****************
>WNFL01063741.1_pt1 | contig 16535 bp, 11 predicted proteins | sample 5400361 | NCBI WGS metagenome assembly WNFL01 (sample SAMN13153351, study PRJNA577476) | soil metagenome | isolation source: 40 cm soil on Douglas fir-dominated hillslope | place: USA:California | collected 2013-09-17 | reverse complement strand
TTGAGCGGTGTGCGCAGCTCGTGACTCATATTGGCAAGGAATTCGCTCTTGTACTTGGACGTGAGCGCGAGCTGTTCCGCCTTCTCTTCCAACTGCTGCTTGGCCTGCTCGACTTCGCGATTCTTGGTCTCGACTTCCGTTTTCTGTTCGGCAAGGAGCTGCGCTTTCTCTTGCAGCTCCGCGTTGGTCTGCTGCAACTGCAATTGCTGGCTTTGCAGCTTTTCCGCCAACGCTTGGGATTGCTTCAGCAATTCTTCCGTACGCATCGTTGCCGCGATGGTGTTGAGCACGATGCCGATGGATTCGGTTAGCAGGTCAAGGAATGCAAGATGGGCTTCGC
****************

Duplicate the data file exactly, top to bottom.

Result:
>WNFL01063741.1_pt1 | contig 16535 bp, 11 predicted proteins | sample 5400361 | NCBI WGS metagenome assembly WNFL01 (sample SAMN13153351, study PRJNA577476) | soil metagenome | isolation source: 40 cm soil on Douglas fir-dominated hillslope | place: USA:California | collected 2013-09-17 | reverse complement strand
TTGAGCGGTGTGCGCAGCTCGTGACTCATATTGGCAAGGAATTCGCTCTTGTACTTGGACGTGAGCGCGAGCTGTTCCGCCTTCTCTTCCAACTGCTGCTTGGCCTGCTCGACTTCGCGATTCTTGGTCTCGACTTCCGTTTTCTGTTCGGCAAGGAGCTGCGCTTTCTCTTGCAGCTCCGCGTTGGTCTGCTGCAACTGCAATTGCTGGCTTTGCAGCTTTTCCGCCAACGCTTGGGATTGCTTCAGCAATTCTTCCGTACGCATCGTTGCCGCGATGGTGTTGAGCACGATGCCGATGGATTCGGTTAGCAGGTCAAGGAATGCAAGATGGGCTTCGC